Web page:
The shootings of two childhood friends and the murder of a mafia boss are the catalysts in this superb Marseilles-set policier, written in the 90s by Izzo, who died in 2000. It’s a classic police thriller set-up, with an intelligent, honourable, world-weary, out-of-place cop finding that his delinquent past comes back to haunt him as he attempts to cope with a corrupt justice system, racism, a mafia power struggle and his own emotional dysfunction.
In many ways, in the psychology and attitudes of its main protagonist, Fabio Montale, Total Chaos resembles the Cuban-set Mario Conte novels of Leonardo Padura, which were written about the same time. And it is also stamped with the same kind of Mediterranean cultural markers, particularly surrounding food and wine, as Andrea Camilleri’s slightly jokier Montalban stories.
But though the Conte and Montalban novels are entertaining and well written enough, Izzo mines far greater social and psychological depths and does so with the literary quality (superbly rendedered by the translator) of a superior novelist, not merely a thriller writer.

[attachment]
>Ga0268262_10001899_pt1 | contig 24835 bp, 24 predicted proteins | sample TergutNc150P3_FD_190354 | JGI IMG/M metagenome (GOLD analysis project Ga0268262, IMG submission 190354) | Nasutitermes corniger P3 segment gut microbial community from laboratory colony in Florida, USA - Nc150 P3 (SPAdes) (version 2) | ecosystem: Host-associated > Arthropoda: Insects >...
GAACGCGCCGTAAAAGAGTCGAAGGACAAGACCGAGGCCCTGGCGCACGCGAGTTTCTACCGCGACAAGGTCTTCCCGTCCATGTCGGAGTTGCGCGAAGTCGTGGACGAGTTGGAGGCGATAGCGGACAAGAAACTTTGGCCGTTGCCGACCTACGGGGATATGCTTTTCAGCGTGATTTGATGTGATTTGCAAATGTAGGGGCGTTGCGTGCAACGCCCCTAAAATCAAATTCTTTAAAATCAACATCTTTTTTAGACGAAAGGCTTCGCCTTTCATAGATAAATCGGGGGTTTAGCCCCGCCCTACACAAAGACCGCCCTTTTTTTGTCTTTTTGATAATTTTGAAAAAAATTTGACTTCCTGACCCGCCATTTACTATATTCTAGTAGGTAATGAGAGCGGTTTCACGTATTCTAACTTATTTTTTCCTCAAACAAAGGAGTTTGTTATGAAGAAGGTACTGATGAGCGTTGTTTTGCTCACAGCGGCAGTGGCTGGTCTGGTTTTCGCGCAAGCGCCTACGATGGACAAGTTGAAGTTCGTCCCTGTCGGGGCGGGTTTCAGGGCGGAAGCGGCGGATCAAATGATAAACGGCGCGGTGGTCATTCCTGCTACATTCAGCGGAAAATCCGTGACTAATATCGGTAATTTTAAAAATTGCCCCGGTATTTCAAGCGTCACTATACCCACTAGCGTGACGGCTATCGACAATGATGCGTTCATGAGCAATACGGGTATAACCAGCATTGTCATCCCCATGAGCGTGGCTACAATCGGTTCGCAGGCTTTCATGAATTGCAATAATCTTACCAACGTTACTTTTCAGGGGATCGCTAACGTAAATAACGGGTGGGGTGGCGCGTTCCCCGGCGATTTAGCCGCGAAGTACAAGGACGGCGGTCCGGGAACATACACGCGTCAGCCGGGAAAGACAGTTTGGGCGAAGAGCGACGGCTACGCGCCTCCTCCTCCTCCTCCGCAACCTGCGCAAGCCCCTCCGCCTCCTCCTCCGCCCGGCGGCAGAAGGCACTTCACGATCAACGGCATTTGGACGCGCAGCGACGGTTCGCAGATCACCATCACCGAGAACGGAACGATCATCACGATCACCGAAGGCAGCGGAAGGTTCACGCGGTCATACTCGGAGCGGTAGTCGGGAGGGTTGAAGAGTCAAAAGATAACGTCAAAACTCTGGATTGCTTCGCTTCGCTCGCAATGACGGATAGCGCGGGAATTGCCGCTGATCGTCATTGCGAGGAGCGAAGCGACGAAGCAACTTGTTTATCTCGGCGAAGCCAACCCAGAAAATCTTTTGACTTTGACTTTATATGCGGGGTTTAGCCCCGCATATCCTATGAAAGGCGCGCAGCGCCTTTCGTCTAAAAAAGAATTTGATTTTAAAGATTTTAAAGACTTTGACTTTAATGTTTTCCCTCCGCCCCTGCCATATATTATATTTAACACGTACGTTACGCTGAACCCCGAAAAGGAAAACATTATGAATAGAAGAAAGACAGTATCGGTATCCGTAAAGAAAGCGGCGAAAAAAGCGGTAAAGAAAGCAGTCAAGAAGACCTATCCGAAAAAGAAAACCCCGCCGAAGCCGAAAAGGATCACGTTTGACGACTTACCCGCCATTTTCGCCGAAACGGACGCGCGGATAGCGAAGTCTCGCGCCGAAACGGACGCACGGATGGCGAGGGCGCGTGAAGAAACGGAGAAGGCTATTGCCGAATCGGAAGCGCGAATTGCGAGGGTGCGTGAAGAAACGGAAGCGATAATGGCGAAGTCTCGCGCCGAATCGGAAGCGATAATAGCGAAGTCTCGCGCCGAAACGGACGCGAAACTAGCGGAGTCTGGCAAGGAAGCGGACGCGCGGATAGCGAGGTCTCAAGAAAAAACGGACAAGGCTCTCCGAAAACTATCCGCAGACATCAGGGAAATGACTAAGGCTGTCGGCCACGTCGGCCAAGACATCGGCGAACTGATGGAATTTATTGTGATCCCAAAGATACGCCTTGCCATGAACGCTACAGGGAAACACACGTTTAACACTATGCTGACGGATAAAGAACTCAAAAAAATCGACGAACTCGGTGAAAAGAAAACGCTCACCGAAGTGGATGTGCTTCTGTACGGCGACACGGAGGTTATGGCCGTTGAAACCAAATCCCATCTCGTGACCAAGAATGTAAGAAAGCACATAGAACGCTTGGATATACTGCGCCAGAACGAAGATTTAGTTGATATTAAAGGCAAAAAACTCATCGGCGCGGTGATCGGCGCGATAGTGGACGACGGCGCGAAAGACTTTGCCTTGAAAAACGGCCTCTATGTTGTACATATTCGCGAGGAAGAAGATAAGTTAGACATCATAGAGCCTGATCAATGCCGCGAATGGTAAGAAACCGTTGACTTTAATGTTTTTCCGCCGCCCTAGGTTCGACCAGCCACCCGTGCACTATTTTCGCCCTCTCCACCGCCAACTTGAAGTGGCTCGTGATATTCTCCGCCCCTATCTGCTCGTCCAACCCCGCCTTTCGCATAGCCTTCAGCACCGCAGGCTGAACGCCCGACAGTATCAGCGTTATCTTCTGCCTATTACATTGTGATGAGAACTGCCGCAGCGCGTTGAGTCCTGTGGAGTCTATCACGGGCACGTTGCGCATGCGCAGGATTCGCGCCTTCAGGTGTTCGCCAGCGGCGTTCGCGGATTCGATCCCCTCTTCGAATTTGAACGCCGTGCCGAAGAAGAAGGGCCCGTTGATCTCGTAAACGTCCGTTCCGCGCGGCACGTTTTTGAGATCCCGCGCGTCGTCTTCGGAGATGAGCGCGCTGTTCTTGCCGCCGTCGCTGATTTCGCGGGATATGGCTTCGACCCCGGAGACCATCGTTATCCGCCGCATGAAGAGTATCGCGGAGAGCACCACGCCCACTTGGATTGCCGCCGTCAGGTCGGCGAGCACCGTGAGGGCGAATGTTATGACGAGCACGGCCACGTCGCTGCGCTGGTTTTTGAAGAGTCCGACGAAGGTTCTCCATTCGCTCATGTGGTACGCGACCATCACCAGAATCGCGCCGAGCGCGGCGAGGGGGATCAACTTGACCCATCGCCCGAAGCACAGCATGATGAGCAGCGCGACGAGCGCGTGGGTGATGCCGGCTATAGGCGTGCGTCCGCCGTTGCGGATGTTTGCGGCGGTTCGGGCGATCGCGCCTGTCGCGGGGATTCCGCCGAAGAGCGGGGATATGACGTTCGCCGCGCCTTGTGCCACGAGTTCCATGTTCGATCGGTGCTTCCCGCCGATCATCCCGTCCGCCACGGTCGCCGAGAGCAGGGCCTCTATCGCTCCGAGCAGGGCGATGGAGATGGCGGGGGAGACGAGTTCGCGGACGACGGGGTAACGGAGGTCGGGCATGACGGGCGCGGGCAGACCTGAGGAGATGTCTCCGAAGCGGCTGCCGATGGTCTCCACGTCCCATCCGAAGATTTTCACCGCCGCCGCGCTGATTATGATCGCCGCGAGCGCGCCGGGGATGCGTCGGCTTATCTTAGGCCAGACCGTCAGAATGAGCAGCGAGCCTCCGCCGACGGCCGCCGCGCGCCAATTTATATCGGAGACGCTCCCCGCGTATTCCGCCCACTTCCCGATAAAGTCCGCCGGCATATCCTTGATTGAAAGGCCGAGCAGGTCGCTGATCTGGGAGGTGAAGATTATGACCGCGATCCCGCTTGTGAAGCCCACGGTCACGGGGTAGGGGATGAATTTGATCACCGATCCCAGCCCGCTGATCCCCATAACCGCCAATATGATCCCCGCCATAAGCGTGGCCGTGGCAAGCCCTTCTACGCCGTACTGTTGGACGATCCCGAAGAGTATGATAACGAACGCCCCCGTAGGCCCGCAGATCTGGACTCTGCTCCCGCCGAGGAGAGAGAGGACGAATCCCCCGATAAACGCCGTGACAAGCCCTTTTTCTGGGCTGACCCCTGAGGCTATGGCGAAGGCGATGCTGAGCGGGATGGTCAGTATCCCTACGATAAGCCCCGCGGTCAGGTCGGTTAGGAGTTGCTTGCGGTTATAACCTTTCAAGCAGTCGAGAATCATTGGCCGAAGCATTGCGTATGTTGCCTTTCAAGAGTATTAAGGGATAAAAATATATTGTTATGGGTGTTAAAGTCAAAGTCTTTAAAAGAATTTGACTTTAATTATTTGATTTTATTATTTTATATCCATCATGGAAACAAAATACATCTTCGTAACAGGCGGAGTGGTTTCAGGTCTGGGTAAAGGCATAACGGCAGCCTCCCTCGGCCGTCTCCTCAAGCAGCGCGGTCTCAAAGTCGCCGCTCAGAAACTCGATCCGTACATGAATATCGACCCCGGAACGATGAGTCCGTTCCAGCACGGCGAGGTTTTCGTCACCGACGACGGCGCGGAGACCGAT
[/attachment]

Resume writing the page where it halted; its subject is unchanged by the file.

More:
The atmosphere of 90s Marseilles is superbly rendered – that mixture of seediness, social deprivation and affluence on the border between southern, Mediterranean squalor and Northern, Gallic sophistication, with the choice between frontier lawlessness and violence and civilised, metropolitan behaviour as yet unmade. It is revealing, too, on the subject of racism and immigration, not only surrounding France’s abused Arab population but also migrants from other European countries, such as Italy, where the families of Montale and his two dead friends originated.
Like many contemporary thrillers, the actual plot of Total Chaos becomes, appropriately, somewhat chaotic, and one is left at the end with a slight feeling of being left out of the loop. But give the choice between plot and character, construction and atmosphere, I’ll take character and atmosphere any day.
Izzo was a master, and I’m looking forward to getting hold of the two other Montale books, Chourmo and Solea, asap.